Bevin, Rogers hold pep rally for KentuckyWired after "radio silence"
09/16/2016 04:01 PM
FRANKFORT — Earlier this year Kentucky Gov. Matt Bevin was attempting to scale back the more than 3,000 miles of fiber optic lines that will carry high-speed broadband into every single county of Kentucky, but now both he and U.S. Rep. Hal Rogers are on the same page and want to remind Kentuckians the project is moving forward — despite delays.
In a press conference in the Capitol Rotunda, Bevin said the project was running months behind schedule. The announcement of the delays was not new. Lawmakers in Frankfort learned of the delays to the $324.4 million project in early August.
Bevin told a crowd of on-lookers the reason for the press conference was to break “radio silence.”
“When you sometimes go silent people are nervous. People are worried,” Bevin said. “People think, ‘Maybe they’re not committed. Maybe this project isn’t really happening.’
“The reason there has been some semblance of silence, radio silence is because Secretary (William) Landrum and others have been busting their tails having conversation, after conversation, after conversation with some of the bigger players here.”
On Friday, Bevin said that Cincinnati Bell and East Kentucky Network is allowing the state to lease a portion of their network fiber rather than running new lines.
The administration has also been working to negotiate pole attachment agreements to carry the line. Currently, the commonwealth has agreements for 76 percent of the pole’s they need with an additional 19,000 poles needed statewide.
Partially because of the pole attachment negotiations and the “complexity” of the push for a state owned network there is a 10- to 12-month delay for the Appalachian region sites, and a four- to eight-month delay in the statewide project, but Bevin assured the cost is not going up.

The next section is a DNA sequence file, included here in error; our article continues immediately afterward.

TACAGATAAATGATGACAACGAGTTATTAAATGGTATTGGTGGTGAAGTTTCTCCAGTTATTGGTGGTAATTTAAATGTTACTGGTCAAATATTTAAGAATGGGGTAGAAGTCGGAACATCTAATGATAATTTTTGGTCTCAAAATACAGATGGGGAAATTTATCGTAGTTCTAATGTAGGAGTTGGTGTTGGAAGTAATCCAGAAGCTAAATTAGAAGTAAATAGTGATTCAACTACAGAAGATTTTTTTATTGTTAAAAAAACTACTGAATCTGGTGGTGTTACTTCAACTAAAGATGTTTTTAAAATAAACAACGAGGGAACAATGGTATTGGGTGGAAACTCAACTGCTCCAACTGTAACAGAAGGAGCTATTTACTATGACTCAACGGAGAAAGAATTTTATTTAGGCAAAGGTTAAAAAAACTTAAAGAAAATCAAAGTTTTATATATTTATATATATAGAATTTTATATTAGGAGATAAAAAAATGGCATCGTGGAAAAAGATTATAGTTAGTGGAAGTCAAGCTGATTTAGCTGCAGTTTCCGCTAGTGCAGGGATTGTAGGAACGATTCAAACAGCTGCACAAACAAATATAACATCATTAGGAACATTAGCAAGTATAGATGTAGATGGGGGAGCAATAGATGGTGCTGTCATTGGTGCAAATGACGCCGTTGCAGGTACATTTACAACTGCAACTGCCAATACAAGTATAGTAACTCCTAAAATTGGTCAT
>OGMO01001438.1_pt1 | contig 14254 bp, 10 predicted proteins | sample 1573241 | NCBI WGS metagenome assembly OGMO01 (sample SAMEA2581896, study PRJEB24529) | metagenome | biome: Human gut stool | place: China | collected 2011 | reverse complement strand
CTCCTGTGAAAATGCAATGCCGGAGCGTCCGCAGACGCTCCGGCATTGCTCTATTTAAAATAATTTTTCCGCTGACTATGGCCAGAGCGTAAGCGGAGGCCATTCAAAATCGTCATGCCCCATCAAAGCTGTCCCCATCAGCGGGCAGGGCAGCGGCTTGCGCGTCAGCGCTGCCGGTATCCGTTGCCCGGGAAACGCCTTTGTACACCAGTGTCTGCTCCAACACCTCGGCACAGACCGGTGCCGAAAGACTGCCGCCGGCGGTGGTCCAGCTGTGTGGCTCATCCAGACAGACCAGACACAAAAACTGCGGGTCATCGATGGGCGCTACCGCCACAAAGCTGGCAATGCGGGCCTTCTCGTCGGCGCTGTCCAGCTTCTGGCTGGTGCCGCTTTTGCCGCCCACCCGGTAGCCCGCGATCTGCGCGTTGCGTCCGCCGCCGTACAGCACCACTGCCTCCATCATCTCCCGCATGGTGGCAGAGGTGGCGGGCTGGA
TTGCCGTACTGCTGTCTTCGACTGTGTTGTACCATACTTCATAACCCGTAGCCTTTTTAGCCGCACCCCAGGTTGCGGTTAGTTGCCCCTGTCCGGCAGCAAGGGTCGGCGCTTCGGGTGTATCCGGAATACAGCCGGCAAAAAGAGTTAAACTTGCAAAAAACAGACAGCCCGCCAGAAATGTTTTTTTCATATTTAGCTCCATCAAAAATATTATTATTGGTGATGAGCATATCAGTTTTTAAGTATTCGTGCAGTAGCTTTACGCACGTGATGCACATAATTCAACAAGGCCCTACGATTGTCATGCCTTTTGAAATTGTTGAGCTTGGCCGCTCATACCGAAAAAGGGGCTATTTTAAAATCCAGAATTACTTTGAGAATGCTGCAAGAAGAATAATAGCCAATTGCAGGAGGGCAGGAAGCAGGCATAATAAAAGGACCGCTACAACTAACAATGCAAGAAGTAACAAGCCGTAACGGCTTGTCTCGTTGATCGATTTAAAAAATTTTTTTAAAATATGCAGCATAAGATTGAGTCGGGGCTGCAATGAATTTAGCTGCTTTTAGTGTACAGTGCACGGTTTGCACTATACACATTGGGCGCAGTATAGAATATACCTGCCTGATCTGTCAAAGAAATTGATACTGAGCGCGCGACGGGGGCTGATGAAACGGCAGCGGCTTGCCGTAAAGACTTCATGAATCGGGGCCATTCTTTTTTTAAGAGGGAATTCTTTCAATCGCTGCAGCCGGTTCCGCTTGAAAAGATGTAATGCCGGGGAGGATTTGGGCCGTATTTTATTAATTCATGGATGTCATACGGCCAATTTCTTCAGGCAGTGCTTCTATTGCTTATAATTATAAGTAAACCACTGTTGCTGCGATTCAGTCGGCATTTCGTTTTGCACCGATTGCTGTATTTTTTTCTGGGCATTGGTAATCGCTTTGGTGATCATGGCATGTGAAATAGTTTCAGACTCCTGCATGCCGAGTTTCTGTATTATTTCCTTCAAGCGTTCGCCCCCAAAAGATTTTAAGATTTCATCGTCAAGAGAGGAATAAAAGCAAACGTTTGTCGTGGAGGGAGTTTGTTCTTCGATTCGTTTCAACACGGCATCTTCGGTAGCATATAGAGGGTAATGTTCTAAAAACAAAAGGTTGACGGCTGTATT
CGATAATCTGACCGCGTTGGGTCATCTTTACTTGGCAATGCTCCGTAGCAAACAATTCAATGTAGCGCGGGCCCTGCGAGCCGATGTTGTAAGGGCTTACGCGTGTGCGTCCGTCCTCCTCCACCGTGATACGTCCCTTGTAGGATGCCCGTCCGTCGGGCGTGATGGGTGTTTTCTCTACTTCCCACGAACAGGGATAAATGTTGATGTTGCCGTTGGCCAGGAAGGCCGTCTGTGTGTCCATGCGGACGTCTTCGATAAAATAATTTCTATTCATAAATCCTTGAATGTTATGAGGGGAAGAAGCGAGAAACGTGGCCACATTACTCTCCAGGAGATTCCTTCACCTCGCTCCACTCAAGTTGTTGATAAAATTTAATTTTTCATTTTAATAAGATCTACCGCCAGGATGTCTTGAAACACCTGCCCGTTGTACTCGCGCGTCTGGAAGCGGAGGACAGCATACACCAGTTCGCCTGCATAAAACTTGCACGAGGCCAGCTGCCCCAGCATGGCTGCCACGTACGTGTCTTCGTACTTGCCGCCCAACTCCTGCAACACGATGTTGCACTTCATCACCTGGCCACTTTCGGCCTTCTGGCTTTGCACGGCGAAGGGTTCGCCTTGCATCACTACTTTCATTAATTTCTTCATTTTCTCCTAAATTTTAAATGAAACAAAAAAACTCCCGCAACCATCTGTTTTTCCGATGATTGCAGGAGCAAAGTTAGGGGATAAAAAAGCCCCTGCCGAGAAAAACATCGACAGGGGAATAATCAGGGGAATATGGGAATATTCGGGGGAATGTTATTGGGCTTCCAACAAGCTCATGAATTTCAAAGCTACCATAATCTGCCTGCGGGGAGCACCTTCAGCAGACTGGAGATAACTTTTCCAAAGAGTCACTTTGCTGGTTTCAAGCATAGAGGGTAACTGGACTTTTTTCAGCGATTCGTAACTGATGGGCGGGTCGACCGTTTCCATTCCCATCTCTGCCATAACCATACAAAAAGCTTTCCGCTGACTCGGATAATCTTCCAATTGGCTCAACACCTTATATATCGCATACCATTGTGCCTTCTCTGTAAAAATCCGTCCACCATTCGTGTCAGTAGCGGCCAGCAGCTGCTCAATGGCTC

Another complicating factor in the project has been an $11 million a year gap needed to make bond payments. Earlier this year Bevin’s administration said the Beshear administration “tainted” the procurement process, and they were unclear where that money was going to come from.
On Friday, Bevin seemed to say that’s still a problem without a solution. He warned, however, that reporters shouldn’t “get bogged down in the details.”
“Truth be told we don’t have all the exact details, because the wire has not been laid. Every single contract has not been negotiated,” Bevin said.
“The thing that I want you to understand is that there is absolute commitment. One-hundred-percent commitment from this administration to ensure that this project is completed.”
Below the Fold
Radiation oncologist tells panel that former cancer patient's trials changed his perspective on medical cannabis
Human trafficking advocate Cindy McCain awarded for lifetime achievement at Muhammad Ali Humanitarian Awards
Subscribe and get the latest political intelligence delivered to your inbox.